From Publishers Weekly
Cambridge University economist Hertz asserts that Reagan's and Thatcher's brand of free market capitalism has had dire social and political repercussions, although it has triumphed as the dominant world ideology and brought prosperity to many. She sensibly argues that with government in retreat from its traditional rule-setter role, multinational corporations have grown so powerful 51 of the hundred biggest economies in the world are corporations that they determine political policies rather than operate subject to them. Market success may rule, but Hertz laments that the state, in appearing to serve business, may be nullifying democracy's social contract to represent and protect the rights of all citizens equally. WTO protests and activism reinforce her sense of growing political discontent not only about income distribution effects (97% of the increase in income over the past 20 years in the U.S. has gone to the top 20% of the families) but also about human rights issues. Campaign finance realities, declining voter participation, increasing alienation and terrorism amid glowing corporate results represent an urgent cry for reform to Hertz. Since corporations are not designed and cannot be expected to serve a general population's social and political needs, she argues that democracies need to move toward a realignment between the state's political power and the corporations' economic power so that all people have a positive stake in world economic progress. Hertz maps out a proposed agenda, and her eloquent call to action deserves the attention of every concerned citizen of our troubled world.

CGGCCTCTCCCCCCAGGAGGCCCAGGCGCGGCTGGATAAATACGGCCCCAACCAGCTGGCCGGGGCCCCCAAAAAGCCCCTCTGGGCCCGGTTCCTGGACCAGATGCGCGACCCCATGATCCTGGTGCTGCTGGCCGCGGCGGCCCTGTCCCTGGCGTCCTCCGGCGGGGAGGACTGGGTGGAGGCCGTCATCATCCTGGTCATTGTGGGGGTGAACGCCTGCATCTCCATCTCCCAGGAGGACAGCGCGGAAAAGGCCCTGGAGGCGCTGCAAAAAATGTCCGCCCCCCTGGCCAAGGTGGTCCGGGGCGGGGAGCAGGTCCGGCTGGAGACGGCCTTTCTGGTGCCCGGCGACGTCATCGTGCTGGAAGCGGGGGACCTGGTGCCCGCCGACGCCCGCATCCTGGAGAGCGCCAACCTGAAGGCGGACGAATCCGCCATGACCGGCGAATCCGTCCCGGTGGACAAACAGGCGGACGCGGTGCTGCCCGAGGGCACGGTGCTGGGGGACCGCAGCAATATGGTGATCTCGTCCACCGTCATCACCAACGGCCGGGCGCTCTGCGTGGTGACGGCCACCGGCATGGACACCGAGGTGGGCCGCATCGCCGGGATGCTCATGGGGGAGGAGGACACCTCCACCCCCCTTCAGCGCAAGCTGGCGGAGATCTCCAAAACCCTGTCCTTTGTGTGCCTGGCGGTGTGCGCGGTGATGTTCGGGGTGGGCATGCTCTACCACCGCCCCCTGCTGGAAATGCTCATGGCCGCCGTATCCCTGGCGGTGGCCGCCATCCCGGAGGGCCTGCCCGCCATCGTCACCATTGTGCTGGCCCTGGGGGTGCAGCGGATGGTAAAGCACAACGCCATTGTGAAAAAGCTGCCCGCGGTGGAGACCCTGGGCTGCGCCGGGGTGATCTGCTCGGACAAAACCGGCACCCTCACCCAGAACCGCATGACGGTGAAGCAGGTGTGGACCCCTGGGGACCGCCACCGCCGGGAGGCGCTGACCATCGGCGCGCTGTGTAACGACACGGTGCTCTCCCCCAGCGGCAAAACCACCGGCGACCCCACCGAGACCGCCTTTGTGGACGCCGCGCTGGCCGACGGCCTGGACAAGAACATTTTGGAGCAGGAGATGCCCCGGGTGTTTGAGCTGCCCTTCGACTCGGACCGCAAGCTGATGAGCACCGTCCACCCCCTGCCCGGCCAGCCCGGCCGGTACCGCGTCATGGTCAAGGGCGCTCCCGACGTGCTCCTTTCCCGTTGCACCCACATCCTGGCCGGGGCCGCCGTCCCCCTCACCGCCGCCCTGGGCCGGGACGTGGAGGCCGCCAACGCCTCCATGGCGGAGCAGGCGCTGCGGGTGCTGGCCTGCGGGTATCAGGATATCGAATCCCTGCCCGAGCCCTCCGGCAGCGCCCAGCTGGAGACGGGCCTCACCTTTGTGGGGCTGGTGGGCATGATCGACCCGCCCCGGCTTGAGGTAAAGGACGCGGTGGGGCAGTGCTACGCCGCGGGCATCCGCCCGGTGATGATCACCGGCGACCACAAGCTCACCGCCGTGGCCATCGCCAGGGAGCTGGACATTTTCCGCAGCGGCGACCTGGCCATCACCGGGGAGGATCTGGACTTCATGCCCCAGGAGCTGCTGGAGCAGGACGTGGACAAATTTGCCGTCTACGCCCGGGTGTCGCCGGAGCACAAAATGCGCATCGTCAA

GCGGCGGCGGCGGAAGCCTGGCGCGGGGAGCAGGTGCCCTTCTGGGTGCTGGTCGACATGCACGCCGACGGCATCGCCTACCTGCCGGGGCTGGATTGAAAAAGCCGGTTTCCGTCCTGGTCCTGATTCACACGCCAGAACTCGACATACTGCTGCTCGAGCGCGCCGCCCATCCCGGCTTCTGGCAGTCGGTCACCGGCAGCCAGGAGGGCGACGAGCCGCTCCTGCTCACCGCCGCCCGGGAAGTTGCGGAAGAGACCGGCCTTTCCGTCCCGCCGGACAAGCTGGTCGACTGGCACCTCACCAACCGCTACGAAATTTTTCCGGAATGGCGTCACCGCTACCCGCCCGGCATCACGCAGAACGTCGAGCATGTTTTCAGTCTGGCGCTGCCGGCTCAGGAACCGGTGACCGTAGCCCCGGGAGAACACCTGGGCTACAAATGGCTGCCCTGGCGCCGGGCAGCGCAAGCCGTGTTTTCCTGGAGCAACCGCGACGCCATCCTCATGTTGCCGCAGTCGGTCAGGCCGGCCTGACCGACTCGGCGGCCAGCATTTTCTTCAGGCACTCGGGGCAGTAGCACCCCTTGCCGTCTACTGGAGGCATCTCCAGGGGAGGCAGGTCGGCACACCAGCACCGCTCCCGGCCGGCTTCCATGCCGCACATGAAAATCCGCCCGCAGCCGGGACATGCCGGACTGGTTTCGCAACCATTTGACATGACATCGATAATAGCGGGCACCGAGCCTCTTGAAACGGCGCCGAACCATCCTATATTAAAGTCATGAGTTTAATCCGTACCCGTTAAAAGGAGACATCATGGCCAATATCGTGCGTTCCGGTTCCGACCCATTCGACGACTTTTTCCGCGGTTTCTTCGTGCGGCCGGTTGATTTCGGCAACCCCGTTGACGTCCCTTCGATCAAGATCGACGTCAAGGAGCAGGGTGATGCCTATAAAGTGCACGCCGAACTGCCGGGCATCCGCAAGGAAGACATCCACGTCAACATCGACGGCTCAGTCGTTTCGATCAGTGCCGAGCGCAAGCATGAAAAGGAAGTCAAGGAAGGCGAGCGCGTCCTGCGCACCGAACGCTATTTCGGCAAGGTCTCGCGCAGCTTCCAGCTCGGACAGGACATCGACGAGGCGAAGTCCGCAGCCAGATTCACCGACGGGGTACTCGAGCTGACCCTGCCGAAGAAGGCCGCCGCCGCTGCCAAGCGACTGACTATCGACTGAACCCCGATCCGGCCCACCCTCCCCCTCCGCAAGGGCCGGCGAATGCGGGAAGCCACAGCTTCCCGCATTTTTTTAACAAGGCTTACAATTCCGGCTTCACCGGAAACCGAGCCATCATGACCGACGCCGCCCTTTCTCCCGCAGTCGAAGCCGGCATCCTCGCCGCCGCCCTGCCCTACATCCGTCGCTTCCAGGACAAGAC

Copyright 2002 Cahners Business Information, Inc.
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In the new global economy, the rule of government has taken a backseat to the power of big business. Corporations control much of the way we live, from the quality of the food on our plates to the news we consume through the media. According to Hertz, NAFTA and the WTO allow a small group of unelected officials who answer to no one but big multinational corporations to make secret rulings that can override the laws of nations in the name of fair trade. Although it's depressing to read her account of the market rule we live under, she does offer hope. In a society of consumerism, individuals do have power when they vote with their pocketbooks. Protest is back, and the Internet has become a powerful medium for dissenting voices. Not only that, investigative journalism, boycotts, and sensitivity to their public image have suddenly made business leaders mindful of ethics. David SiegfriedCopyright © American Library Association. All rights reserved